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'The Leftovers' Renewed for Season 2; Writer Says Show Ignores 'Theological Implications' of the Rapture

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By Vincent Funaro , Christian Post Reporter
August 14, 2014|3:12 pm
The Leftovers (Photo: Courtesy of HBO)

HBO's The Leftovers

"The Leftovers," a show inspired by the Left Behind series' theology will be renewed for a second season by HBO.

Deadline reports that HBO requested another season for the show that functions as a character study of people left behind after 2 percent of the world's population miraculously disappears in a rapture like event on Oct. 4.

There was a bit of speculation over whether or not the series would be renewed as it took HBO a considerable amount of time to come to the decision. The show's pilot, which aired in June of this year drew 1.8 million viewers. Even with its slow-burn storytelling, "The Leftovers" still continues to bring in a significant audience, according to the report.

'The Leftovers' takes the rapture event seen in the Left Behind books and movies and removes the religious aspect from it. To the characters who live in the town of Mapleton, New York, there is no real explanation for why many of their friends and family members disappeared and no real silver lining. This concept has caused critics to blast the show for its depressing feel.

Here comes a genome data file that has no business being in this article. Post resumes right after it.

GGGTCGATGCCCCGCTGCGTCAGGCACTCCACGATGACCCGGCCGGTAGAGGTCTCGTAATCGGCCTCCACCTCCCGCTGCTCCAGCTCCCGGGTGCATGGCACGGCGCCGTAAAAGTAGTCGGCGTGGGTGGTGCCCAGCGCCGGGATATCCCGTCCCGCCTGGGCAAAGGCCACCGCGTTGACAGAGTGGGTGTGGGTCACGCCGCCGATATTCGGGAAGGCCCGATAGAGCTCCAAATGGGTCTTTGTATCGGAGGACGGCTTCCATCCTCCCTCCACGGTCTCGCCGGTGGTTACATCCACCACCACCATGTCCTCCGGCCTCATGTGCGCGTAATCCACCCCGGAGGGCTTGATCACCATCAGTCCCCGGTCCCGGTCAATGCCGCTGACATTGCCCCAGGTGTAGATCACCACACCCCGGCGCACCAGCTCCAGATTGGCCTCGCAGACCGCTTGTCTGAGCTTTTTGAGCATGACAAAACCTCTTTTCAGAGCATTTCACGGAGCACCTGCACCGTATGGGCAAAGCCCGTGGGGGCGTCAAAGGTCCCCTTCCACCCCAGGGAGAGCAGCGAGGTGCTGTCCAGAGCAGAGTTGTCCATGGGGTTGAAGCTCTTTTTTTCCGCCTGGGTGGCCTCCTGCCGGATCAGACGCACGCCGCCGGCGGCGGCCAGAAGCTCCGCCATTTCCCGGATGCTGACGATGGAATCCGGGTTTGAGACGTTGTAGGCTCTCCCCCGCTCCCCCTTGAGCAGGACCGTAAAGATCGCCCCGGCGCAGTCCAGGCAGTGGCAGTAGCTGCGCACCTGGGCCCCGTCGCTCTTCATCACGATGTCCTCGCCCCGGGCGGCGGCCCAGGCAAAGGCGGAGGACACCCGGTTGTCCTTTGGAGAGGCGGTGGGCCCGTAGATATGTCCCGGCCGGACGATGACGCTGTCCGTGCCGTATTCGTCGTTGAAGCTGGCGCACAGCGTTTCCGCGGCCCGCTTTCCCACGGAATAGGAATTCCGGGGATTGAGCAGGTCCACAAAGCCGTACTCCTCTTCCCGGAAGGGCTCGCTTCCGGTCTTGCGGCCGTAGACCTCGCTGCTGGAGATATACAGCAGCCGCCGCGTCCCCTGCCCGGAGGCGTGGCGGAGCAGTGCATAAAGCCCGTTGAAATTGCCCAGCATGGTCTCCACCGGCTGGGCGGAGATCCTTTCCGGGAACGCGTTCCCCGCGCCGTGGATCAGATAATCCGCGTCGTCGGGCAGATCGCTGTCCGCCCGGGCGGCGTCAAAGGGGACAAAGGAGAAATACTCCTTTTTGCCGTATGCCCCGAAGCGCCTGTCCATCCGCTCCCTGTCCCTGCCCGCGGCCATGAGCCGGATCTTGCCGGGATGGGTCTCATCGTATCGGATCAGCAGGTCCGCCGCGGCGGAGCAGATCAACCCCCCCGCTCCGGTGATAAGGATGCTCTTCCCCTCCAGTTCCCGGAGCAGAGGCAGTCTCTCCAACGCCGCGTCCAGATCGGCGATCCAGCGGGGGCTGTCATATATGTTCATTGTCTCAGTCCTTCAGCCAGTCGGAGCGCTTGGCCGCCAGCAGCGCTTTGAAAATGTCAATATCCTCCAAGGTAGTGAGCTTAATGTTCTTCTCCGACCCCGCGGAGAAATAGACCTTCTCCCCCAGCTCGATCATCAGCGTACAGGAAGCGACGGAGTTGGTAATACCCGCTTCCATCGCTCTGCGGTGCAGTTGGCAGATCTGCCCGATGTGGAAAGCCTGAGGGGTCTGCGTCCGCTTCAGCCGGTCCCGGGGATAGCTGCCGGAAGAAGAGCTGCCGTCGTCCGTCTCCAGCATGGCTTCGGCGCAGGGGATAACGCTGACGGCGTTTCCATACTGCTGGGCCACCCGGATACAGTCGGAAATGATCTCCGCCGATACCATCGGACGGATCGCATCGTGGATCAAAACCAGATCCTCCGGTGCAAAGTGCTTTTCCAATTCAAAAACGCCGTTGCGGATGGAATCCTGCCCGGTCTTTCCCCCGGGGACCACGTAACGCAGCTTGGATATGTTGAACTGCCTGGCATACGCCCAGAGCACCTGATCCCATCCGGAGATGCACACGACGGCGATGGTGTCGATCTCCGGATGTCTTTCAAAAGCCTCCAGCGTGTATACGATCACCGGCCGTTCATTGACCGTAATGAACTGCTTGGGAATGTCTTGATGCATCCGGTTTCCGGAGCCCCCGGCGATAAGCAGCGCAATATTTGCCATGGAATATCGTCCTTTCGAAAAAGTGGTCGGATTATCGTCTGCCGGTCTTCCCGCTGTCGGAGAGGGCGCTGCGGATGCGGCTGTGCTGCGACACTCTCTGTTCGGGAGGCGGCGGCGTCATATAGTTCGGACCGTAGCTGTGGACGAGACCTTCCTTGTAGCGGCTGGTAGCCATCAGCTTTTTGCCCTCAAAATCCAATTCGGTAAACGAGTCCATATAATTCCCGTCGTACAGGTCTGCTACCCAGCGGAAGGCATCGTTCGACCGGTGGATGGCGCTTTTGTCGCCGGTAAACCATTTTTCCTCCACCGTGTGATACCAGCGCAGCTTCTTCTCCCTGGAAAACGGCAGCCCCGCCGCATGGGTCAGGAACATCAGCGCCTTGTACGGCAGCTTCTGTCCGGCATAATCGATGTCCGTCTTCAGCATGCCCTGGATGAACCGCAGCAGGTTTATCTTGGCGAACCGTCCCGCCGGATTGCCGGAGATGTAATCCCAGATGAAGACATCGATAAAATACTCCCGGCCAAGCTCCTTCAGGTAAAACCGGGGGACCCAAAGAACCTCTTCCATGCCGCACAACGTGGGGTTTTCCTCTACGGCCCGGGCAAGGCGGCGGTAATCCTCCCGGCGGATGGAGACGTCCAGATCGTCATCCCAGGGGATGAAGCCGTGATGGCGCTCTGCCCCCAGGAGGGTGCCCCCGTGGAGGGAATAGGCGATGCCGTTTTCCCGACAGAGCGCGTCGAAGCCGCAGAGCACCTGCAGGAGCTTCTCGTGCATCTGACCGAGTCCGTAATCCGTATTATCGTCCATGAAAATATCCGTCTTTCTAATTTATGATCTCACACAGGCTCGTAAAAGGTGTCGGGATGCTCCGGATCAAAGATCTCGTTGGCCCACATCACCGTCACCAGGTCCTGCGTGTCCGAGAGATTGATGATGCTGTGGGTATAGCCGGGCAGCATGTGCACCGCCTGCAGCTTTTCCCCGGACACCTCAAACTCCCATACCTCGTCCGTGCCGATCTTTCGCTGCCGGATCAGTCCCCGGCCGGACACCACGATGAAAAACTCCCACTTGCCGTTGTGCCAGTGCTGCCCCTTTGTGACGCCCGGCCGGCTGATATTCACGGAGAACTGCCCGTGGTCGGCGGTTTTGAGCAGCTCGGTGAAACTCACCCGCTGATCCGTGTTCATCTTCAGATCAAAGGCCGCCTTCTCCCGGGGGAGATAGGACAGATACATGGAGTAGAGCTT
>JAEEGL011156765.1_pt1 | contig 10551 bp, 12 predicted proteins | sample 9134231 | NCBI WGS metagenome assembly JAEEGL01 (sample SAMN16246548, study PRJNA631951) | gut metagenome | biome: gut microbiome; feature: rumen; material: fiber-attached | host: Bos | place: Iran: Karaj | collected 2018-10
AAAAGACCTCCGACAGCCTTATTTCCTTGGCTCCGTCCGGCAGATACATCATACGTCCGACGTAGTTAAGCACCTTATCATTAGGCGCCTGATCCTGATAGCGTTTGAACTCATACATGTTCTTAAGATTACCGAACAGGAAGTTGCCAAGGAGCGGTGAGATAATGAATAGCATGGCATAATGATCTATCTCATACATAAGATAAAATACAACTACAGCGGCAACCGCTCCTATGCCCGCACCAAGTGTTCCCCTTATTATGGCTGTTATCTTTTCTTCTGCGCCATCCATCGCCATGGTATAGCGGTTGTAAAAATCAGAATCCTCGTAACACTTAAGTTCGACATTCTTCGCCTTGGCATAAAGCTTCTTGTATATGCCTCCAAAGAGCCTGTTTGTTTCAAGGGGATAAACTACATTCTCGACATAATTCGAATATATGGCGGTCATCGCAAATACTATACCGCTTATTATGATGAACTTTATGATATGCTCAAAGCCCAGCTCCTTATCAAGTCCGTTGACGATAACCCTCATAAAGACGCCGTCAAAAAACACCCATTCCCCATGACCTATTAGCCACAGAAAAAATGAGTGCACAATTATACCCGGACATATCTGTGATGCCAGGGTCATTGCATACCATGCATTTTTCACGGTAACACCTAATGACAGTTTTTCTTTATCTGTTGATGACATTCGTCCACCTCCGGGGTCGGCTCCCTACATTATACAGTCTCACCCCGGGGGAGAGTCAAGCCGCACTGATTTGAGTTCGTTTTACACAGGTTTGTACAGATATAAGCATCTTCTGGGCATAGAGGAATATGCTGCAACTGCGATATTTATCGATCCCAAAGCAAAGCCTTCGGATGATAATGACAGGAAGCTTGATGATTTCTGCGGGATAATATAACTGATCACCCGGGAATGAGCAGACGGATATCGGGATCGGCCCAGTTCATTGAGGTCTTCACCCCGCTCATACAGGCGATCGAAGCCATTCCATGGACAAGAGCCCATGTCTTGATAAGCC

The series revolves around the town's Police Chief Kevin Garvey and his family which consists of his wife Laurie, daughter Jill and step-son Tom. His wife left him to join a mysterious cult that dresses in white and chain smokes called The Guilty Remnant. His step-son ran off to the West Coast to follow a false messiah known as Holy Wayne and his daughter Jill continues to live with him.

Phil Cooke, a Christian writer, and television producer recently discussed how "The Leftovers" uses the rapture to tell the story of these characters.

"It's based on the concept of the rapture, but if you watch the series, [the writers] are more concerned about the interactions of people after it happens than the theological implications," said Cooke to CP.

"What the show really concerns itself with is; so what do people do, how do they respond when they discover [that 2 percent of the world's population mysteriously disappeared?"

Cooke believes the show could influence both believers and non-believers to read the Bible in order to better understand this rapture-like event.

 

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